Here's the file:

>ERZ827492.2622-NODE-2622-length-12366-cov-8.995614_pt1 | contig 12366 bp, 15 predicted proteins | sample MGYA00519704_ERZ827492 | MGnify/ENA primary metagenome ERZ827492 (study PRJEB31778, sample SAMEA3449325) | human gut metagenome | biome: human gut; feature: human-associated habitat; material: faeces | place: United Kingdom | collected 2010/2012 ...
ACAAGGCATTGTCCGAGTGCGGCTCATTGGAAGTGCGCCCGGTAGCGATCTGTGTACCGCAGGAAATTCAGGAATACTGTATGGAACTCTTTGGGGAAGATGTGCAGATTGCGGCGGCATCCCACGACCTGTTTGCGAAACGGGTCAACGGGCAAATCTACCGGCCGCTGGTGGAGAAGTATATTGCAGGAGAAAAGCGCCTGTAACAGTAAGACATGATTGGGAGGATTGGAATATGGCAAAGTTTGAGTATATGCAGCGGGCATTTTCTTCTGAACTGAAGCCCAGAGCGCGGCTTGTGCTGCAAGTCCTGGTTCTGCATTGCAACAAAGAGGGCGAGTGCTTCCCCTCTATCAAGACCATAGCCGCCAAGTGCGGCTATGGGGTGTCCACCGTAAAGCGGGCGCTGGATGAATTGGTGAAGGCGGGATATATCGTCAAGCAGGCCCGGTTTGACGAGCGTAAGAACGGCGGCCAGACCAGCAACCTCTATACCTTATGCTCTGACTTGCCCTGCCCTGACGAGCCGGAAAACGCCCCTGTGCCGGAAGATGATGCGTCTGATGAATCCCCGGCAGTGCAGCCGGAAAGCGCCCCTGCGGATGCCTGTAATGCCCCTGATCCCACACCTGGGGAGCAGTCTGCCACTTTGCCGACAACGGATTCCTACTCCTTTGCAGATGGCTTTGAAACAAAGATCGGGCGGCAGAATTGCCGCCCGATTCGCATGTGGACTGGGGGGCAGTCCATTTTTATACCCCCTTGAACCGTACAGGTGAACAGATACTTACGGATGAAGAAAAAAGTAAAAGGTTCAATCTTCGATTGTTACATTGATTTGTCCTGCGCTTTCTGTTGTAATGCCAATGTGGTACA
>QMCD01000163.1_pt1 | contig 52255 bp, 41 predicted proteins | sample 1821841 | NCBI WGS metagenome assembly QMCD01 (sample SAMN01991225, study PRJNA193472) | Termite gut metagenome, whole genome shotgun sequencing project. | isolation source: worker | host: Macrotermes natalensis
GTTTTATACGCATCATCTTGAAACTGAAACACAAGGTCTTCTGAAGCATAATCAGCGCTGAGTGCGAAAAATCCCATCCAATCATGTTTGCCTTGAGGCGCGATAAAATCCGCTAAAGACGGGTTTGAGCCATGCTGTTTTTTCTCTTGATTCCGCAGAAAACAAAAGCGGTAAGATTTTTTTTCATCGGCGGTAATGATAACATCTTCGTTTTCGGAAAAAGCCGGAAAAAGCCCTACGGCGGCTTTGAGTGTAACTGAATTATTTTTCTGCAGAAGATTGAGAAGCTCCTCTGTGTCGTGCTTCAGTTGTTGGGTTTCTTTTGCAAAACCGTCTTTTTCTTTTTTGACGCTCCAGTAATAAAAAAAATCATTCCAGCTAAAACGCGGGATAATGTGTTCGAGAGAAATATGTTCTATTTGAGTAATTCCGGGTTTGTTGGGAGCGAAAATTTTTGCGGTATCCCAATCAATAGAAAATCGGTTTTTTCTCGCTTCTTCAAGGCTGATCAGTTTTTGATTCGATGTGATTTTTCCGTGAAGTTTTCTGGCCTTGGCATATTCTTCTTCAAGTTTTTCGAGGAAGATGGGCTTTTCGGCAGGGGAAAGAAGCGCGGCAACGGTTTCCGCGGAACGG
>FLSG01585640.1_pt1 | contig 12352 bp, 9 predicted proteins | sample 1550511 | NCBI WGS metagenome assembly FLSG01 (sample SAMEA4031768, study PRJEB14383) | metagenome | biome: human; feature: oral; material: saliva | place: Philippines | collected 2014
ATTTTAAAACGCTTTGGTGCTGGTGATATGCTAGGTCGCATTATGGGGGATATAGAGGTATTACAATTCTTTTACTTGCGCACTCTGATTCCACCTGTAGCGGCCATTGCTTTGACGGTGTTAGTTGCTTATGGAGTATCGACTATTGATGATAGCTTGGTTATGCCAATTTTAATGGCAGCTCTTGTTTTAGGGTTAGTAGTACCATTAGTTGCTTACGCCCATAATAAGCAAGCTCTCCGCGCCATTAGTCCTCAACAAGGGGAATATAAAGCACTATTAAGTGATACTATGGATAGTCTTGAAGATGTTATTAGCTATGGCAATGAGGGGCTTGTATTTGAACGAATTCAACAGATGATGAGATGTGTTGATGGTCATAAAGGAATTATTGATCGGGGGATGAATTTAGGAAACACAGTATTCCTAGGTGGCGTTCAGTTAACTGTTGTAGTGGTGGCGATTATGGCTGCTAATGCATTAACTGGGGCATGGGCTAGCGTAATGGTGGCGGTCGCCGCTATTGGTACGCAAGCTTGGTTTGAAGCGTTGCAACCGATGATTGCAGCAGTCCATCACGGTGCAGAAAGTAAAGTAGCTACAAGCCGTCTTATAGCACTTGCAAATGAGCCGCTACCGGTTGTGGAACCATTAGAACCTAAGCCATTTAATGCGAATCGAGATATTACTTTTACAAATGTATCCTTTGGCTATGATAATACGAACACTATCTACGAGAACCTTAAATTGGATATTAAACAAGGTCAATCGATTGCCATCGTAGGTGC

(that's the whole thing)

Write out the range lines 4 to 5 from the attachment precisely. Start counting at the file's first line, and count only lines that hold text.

GTTTTATACGCATCATCTTGAAACTGAAACACAAGGTCTTCTGAAGCATAATCAGCGCTGAGTGCGAAAAATCCCATCCAATCATGTTTGCCTTGAGGCGCGATAAAATCCGCTAAAGACGGGTTTGAGCCATGCTGTTTTTTCTCTTGATTCCGCAGAAAACAAAAGCGGTAAGATTTTTTTTCATCGGCGGTAATGATAACATCTTCGTTTTCGGAAAAAGCCGGAAAAAGCCCTACGGCGGCTTTGAGTGTAACTGAATTATTTTTCTGCAGAAGATTGAGAAGCTCCTCTGTGTCGTGCTTCAGTTGTTGGGTTTCTTTTGCAAAACCGTCTTTTTCTTTTTTGACGCTCCAGTAATAAAAAAAATCATTCCAGCTAAAACGCGGGATAATGTGTTCGAGAGAAATATGTTCTATTTGAGTAATTCCGGGTTTGTTGGGAGCGAAAATTTTTGCGGTATCCCAATCAATAGAAAATCGGTTTTTTCTCGCTTCTTCAAGGCTGATCAGTTTTTGATTCGATGTGATTTTTCCGTGAAGTTTTCTGGCCTTGGCATATTCTTCTTCAAGTTTTTCGAGGAAGATGGGCTTTTCGGCAGGGGAAAGAAGCGCGGCAACGGTTTCCGCGGAACGG
>FLSG01585640.1_pt1 | contig 12352 bp, 9 predicted proteins | sample 1550511 | NCBI WGS metagenome assembly FLSG01 (sample SAMEA4031768, study PRJEB14383) | metagenome | biome: human; feature: oral; material: saliva | place: Philippines | collected 2014